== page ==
a. end bulbs
b. axon
c. dendrites
d. synapse
Answer: A
41. If neurotransmitters could talk, what would they say about where they are stored?
a. “Branch-like extensions from the cell body give us a storage place.”
b. “Home sweet home is right next to the nucleus.”
c. “We are all stored in tiny containers located in the end bulb.”
d. “This synapse is just too small—we’re packed in here very tightly.”
Answer: C
42. A synapse is the:
a. part of the dendrite that receives incoming signals
b. small space between the end bulb and its neighboring organ, muscle, or cell body
c. chemical that transmits signals from one neuron to another
d. signal that travels from one neuron to another

Answer: B
43. End bulbs release neurotransmitters into the:
a. cell body
b. synapse
c. myelin sheath
d. axon
Answer: B
44. The nerves that make up the body, except the brain and spinal cord, comprise the:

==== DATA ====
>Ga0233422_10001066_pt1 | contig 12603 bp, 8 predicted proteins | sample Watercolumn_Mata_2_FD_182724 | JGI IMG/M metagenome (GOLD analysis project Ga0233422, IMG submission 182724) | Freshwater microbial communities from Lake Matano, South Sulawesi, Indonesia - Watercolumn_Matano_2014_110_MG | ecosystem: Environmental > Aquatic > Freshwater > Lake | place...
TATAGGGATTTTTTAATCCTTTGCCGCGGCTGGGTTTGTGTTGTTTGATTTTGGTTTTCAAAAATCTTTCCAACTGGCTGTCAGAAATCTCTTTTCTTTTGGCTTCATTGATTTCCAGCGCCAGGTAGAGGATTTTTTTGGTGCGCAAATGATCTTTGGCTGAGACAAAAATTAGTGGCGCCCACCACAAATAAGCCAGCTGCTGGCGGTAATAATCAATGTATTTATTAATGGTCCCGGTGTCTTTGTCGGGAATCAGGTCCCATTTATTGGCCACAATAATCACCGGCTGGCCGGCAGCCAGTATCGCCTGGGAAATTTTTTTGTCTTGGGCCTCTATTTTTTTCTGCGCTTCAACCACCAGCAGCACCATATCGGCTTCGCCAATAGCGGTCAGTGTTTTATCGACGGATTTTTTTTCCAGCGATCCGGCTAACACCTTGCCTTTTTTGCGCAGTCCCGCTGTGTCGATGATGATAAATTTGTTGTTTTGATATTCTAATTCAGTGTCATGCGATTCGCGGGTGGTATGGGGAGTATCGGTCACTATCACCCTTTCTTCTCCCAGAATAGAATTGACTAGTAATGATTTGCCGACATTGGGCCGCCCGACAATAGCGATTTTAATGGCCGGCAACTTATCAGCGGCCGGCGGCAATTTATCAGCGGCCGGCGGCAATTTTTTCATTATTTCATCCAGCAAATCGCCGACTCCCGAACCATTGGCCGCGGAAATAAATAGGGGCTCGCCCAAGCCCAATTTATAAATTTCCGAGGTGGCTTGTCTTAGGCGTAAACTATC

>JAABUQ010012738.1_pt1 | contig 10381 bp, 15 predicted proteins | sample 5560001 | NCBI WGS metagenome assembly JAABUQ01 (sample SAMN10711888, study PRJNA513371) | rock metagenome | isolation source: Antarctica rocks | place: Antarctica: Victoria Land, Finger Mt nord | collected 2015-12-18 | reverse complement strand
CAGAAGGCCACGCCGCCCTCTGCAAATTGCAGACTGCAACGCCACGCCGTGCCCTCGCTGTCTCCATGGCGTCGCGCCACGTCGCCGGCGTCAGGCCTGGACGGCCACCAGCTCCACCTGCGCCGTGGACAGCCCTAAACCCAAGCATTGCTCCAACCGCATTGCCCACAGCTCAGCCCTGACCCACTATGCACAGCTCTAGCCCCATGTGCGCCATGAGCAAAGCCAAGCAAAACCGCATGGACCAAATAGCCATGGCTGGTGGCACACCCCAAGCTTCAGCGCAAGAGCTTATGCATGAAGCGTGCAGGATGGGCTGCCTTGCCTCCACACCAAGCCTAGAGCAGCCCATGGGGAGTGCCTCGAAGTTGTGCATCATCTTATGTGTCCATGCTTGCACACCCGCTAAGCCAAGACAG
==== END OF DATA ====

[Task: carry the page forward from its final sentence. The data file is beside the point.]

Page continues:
a. peripheral nervous system
b. central nervous system
c. primary nervous system
d. secondary nervous system
Answer: A
45. Sylvester severed a toe in an accident with his lawn mower. If the toe is not too damaged,
what is the chance that the toe can be reattached to his foot?
a. Poor—nerves in the peripheral nervous system cannot regenerate
b. Poor—nerves in the central nervous system cannot regenerate
c. Good—nerves in the peripheral nervous system have the capacity to regenerate
d. Good—nerves in the autonomic system have the capacity to regenerate
Answer: C
46. As you’re waiting to visit a friend in the hospital, you overhear a physician talking to a
patient’s parents. You don’t hear the entire conversation, but only bits and pieces. There is